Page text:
Where would you like to see Australian wine heading towards, both as a winemaker and a consumer? Is there anything that excites you looking into the future as a winemaker? Anything that you would like to experiment with - any particular styles, techniques, concrete eggs perhaps?
“Australian wine is on the right trajectory; it will take some time to get there, yet it seems like it’ll come much quicker than expected. Here’s what I’d like to see: Viticulture practice, the industry heading towards what seems like a more friendly farming philosophy. So many producers are thinking about or adopting organic principles & putting them into practice on their land, this is exciting.
Exciting wines (LoFi & Natural), I’ve been very fortunate to be a part of the natural wine movement in Australia through wine festivals called Rootstock Sydney & Soulful Wine Melbourne. These important festivals have helped introduce winemakers/vignerons wines to people on a grander scale in such a humble fashion where everyone is equal. It’s truly amazing to see how this movement has rocked the industry into a build towards change.
Experimenting with planting new vineyards, using new varieties. Over the next few years I’m aiming to plant 4 new blocks. Pinot Noir using a rare clone we have called Morillion, Chardonnay P58 clone, Chenin Blanc and a Block of 3 acres with 8-16 different varieties to make a white co-fermented blend I haven’t quite decided on which ones yet, keep a an ear out to see how this progresses.”
Magda spoke with the Kay Brothers’ team, as we were keen to understand their thoughts (given KayBrothers’ long, traditional history)
“The uniqueness of Australian Shiraz is its generosity and fruit forwardness, & we are pushing these boundaries gently.”
The question of producing natural / biodynamic / low sulphur / low alcohol wines was first on the agenda.
“McLaren Vale is lucky to have low disease pressure and we are growing our grapes with sustainability foremost in mind. The original Hardy’s Upper Tintara source block was extremely clean and free of disease and virus. It is a multi-clonal selection e.g. not one single clone, which provides diversity and helps the vineyard as a whole defend itself against various virus and disease threats. We are currently running an organic trial to determine what change it makes to the vineyard, and the fruit, and then will decide whether to keep pushing in this direction. Flavour ripeness is the ultimate result we are striving for, and sugar level is only one part of it. McLaren Vale is a warmer region, whilst we benefit from the cooling sea breezes of the Gulf of St Vincent, Shiraz can result in 14-14.5% alcohol”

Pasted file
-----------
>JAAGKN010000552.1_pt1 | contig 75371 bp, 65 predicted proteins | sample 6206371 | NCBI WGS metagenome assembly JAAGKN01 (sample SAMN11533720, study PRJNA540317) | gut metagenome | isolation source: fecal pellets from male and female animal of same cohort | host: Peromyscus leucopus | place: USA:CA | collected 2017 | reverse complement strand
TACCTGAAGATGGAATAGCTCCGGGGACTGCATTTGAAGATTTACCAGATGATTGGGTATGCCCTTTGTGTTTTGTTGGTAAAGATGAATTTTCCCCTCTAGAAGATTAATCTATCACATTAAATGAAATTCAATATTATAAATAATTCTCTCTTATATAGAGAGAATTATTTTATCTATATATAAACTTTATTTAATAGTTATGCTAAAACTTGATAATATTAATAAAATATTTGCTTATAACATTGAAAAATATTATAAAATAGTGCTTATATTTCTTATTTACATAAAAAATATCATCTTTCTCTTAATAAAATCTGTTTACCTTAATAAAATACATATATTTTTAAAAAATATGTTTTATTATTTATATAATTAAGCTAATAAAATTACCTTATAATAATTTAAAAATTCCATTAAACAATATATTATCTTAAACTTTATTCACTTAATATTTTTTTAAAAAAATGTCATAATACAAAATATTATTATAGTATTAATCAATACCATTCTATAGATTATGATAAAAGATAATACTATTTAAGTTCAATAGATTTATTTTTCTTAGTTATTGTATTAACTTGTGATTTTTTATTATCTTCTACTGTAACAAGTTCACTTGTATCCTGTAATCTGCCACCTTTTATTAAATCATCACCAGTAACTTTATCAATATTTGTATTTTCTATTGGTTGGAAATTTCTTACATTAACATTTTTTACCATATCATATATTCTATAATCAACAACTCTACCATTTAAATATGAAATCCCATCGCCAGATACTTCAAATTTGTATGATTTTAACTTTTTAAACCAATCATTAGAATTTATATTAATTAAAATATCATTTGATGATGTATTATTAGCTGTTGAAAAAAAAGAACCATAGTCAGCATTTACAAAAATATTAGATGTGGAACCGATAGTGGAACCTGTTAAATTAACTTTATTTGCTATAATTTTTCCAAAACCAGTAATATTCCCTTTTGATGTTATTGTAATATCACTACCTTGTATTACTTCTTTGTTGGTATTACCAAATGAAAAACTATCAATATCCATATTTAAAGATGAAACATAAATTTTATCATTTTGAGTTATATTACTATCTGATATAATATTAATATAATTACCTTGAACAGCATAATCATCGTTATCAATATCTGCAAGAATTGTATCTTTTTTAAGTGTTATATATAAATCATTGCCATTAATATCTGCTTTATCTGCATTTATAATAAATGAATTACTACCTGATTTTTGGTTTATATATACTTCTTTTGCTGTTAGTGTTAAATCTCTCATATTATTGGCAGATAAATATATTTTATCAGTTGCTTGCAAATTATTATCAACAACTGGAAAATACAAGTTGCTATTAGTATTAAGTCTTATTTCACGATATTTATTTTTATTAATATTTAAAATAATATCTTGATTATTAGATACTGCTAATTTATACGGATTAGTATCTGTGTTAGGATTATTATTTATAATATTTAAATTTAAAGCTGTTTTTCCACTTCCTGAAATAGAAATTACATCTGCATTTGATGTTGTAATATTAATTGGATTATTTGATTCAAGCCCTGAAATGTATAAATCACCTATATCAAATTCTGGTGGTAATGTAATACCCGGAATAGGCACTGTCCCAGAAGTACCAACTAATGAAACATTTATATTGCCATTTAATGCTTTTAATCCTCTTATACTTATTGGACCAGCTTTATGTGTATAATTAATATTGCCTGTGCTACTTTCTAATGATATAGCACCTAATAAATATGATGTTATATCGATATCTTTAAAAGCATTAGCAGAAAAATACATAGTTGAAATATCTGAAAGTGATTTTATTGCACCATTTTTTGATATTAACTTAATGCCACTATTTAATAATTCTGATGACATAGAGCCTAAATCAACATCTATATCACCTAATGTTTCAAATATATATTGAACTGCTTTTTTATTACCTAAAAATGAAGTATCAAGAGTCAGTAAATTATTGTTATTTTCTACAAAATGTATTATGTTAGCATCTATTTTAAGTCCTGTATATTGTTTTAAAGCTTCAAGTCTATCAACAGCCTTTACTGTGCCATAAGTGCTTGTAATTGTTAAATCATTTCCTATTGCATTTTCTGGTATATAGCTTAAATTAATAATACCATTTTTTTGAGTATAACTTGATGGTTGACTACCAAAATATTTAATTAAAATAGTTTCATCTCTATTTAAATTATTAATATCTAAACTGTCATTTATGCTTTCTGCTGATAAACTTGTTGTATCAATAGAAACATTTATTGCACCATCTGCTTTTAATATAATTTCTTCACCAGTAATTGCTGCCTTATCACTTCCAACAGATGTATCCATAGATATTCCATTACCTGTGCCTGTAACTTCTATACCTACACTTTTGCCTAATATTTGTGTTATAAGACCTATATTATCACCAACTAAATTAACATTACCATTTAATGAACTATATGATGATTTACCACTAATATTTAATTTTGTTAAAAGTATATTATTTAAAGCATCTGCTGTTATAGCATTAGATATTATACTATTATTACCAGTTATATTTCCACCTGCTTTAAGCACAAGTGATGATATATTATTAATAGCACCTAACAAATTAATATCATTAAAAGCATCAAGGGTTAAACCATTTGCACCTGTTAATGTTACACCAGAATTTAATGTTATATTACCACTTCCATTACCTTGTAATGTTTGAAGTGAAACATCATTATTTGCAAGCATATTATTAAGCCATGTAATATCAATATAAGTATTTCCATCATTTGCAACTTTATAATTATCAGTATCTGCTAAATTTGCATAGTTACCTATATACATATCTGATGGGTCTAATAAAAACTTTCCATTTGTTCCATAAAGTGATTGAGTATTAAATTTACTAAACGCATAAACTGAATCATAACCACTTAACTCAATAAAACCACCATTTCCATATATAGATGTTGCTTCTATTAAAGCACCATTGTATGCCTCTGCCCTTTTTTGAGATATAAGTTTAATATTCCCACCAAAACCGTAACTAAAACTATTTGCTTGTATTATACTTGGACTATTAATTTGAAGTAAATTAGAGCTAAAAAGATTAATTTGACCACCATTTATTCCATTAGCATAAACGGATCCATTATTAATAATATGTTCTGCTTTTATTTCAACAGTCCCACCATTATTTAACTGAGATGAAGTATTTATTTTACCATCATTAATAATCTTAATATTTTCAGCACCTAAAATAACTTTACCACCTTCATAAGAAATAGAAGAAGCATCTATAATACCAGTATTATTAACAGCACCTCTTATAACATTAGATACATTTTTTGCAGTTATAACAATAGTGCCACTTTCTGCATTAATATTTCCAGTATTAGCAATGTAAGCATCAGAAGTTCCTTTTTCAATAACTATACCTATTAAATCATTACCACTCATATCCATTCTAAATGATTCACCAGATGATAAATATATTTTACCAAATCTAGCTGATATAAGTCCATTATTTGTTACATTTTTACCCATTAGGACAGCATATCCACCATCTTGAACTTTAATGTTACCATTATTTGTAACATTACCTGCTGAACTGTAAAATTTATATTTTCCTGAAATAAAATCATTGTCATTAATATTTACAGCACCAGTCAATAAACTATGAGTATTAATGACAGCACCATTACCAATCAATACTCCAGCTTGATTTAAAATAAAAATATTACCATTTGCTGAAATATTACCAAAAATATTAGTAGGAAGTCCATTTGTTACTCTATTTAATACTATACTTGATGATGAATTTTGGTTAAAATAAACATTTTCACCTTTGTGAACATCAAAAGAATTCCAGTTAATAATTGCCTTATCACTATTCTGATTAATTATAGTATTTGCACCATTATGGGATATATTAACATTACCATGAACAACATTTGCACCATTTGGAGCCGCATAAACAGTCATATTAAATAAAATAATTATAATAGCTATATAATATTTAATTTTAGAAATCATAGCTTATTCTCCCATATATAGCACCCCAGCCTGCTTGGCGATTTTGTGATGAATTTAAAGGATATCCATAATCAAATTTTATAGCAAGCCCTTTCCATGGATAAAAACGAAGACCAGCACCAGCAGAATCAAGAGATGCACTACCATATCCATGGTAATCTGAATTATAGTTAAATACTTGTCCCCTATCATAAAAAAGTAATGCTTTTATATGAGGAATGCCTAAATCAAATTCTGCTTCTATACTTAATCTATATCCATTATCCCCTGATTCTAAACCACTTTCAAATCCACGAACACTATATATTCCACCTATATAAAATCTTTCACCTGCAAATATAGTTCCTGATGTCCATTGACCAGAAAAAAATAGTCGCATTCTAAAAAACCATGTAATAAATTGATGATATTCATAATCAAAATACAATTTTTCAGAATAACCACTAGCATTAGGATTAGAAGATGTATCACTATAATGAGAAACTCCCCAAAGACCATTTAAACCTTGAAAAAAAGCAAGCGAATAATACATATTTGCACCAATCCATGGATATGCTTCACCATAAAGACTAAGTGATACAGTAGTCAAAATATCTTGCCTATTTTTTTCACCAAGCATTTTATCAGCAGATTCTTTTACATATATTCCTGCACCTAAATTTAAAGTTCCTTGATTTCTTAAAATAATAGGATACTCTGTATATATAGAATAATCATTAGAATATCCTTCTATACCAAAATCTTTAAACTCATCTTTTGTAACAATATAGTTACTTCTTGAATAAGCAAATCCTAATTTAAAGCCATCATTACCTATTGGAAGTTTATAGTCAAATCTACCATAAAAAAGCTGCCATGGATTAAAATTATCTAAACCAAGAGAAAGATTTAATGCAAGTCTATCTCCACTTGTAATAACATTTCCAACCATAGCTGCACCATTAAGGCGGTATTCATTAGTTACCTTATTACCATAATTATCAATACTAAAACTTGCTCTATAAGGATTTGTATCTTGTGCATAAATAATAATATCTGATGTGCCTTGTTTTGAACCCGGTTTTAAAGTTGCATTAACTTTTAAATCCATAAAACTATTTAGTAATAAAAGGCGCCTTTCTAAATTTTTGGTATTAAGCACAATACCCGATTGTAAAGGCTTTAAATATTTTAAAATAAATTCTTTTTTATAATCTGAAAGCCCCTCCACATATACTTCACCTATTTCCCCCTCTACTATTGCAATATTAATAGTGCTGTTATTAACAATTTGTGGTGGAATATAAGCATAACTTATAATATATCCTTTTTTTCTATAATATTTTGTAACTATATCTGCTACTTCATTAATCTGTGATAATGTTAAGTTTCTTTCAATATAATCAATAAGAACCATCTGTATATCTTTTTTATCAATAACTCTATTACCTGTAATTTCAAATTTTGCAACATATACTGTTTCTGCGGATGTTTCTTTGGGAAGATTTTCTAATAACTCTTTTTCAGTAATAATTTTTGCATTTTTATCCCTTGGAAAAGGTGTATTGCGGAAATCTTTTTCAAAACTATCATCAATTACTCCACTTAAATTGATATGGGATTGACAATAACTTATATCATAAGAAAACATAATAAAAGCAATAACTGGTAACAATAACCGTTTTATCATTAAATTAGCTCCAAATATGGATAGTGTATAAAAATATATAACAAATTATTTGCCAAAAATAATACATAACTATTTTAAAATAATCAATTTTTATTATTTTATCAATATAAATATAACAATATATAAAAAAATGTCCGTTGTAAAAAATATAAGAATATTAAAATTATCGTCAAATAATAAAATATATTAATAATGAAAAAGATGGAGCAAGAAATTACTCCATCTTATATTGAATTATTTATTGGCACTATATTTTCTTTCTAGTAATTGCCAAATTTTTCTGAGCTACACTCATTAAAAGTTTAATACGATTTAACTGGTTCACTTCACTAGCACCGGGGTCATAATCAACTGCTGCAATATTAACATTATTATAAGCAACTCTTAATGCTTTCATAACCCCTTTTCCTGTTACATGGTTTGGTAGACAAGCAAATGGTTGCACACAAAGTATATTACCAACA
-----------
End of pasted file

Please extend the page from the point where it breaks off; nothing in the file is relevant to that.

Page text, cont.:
Is Kay Brothers considering moving towards the aforementioned?
“We believe in our winemaking traditions, utilising a traditional basket press, which results in more gentle tannin structures. Ultimately that’s what Kay Brothers stands for. In terms of earlier approachability, we do exceptionally well with our Grenache wines, which obviously have finer tannins, and pair particularly well with lighter and spicier cuisine”
Let’s get down to brass tacks: We asked the team to describe the Kay Brothers’ style and their unique place in the vast world of Australian Shiraz?
“Our vineyard has a mostly eastern aspect with gentle undulations. Soils are quite shallow and vary from gravelly alluvial sandy loams, red loam and small sections of heavy clay. The underlying geology is classified as “south maslin sands” comprised of layers of glauconite, limestone, calcareous sandstone and siltstone. These are the main features that contribute to the wines’ character, which consistently produces full bodied wines with deep, concentrated colour and fruit flavour, that is multi-layered, providing complexity but with gentle balanced acidity and extremely fine tannins that provide great length and age ability”
Have your personal preferences of Shiraz changed over the years? Are you swayed by any fashions?
“We are traditional winemakers and are not seeking to follow fashions. In terms of winemaking, the evolution at Kay Brothers has been to adopt a more balanced oak regime with wines remaining a lesser time in oak, and we utilise bigger format barrels i.e. 500 litre puncheons and more seasoned oak, which ultimately results in earlier integration and more balanced wines. However, the tannin and structure is still a feature, and the potential for ageing remains strong”.
All-in-all, Kay Brothers are not swayed by fashions and clearly have no intention of changing their style. Has this affected sales? Block 6 remains one of our biggest sellers (globally) with 50% of our current allocation selling in one day!
We welcome Josh Cooper, the son of Allan & Nelly (Cobaw Ridge winery). Josh works with central Victorian fruit from outside the family winery to craft his own collection of low-intervention wine. The team and I have been blown away with his wines and cannot wait for you to experience them all (They’re arriving in two weeks).